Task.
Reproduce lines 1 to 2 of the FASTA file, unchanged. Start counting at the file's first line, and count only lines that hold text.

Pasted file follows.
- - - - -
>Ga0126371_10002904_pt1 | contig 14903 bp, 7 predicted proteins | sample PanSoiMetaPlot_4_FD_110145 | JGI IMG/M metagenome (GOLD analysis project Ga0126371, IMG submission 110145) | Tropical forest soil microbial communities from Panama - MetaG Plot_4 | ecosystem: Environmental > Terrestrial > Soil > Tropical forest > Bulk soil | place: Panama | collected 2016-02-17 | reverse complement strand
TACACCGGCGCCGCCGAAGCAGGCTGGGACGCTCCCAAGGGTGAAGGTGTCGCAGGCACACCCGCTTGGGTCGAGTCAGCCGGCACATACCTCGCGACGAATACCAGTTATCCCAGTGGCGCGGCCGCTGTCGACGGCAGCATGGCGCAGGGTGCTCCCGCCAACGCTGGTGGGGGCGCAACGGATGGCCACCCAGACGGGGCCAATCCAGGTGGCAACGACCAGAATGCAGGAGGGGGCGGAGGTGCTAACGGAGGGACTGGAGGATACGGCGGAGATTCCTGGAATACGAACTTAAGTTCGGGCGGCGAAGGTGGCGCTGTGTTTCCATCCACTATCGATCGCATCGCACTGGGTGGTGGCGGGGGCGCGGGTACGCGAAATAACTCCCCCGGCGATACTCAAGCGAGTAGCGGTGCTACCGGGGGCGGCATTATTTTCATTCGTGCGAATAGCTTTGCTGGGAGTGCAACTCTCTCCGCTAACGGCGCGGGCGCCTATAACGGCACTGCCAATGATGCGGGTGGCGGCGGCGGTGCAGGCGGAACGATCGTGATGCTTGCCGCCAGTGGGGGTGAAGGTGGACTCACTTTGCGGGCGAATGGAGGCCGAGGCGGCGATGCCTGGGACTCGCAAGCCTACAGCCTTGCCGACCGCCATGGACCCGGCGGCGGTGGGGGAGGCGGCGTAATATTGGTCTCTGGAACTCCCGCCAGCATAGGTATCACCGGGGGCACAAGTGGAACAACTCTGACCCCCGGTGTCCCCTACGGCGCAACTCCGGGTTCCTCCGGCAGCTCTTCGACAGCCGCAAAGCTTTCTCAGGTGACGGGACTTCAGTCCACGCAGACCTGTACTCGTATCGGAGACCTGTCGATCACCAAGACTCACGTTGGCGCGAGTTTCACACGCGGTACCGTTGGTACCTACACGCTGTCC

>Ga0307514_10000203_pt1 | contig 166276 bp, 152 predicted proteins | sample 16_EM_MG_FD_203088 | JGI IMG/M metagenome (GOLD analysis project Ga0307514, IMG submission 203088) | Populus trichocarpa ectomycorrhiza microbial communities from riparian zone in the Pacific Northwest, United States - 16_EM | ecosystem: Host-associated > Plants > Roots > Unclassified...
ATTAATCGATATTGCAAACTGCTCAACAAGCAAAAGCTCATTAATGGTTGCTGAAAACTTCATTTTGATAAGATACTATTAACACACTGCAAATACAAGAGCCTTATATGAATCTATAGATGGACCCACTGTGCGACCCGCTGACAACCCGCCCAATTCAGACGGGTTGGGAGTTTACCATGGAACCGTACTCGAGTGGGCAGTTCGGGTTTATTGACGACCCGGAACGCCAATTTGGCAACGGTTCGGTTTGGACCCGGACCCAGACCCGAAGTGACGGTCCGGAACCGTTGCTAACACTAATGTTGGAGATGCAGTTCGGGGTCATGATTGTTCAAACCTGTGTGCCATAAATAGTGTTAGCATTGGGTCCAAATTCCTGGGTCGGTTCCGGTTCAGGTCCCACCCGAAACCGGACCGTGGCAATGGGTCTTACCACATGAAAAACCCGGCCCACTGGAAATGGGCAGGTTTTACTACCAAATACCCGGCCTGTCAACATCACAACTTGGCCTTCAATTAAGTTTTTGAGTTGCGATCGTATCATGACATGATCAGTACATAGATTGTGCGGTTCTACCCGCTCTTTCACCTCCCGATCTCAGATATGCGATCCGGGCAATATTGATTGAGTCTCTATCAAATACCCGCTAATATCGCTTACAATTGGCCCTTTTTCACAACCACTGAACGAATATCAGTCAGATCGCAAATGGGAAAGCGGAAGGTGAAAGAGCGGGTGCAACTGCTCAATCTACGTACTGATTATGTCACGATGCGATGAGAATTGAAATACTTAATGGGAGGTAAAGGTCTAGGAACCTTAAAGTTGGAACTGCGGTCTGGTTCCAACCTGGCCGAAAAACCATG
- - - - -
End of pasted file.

>Ga0126371_10002904_pt1 | contig 14903 bp, 7 predicted proteins | sample PanSoiMetaPlot_4_FD_110145 | JGI IMG/M metagenome (GOLD analysis project Ga0126371, IMG submission 110145) | Tropical forest soil microbial communities from Panama - MetaG Plot_4 | ecosystem: Environmental > Terrestrial > Soil > Tropical forest > Bulk soil | place: Panama | collected 2016-02-17 | reverse complement strand
TACACCGGCGCCGCCGAAGCAGGCTGGGACGCTCCCAAGGGTGAAGGTGTCGCAGGCACACCCGCTTGGGTCGAGTCAGCCGGCACATACCTCGCGACGAATACCAGTTATCCCAGTGGCGCGGCCGCTGTCGACGGCAGCATGGCGCAGGGTGCTCCCGCCAACGCTGGTGGGGGCGCAACGGATGGCCACCCAGACGGGGCCAATCCAGGTGGCAACGACCAGAATGCAGGAGGGGGCGGAGGTGCTAACGGAGGGACTGGAGGATACGGCGGAGATTCCTGGAATACGAACTTAAGTTCGGGCGGCGAAGGTGGCGCTGTGTTTCCATCCACTATCGATCGCATCGCACTGGGTGGTGGCGGGGGCGCGGGTACGCGAAATAACTCCCCCGGCGATACTCAAGCGAGTAGCGGTGCTACCGGGGGCGGCATTATTTTCATTCGTGCGAATAGCTTTGCTGGGAGTGCAACTCTCTCCGCTAACGGCGCGGGCGCCTATAACGGCACTGCCAATGATGCGGGTGGCGGCGGCGGTGCAGGCGGAACGATCGTGATGCTTGCCGCCAGTGGGGGTGAAGGTGGACTCACTTTGCGGGCGAATGGAGGCCGAGGCGGCGATGCCTGGGACTCGCAAGCCTACAGCCTTGCCGACCGCCATGGACCCGGCGGCGGTGGGGGAGGCGGCGTAATATTGGTCTCTGGAACTCCCGCCAGCATAGGTATCACCGGGGGCACAAGTGGAACAACTCTGACCCCCGGTGTCCCCTACGGCGCAACTCCGGGTTCCTCCGGCAGCTCTTCGACAGCCGCAAAGCTTTCTCAGGTGACGGGACTTCAGTCCACGCAGACCTGTACTCGTATCGGAGACCTGTCGATCACCAAGACTCACGTTGGCGCGAGTTTCACACGCGGTACCGTTGGTACCTACACGCTGTCC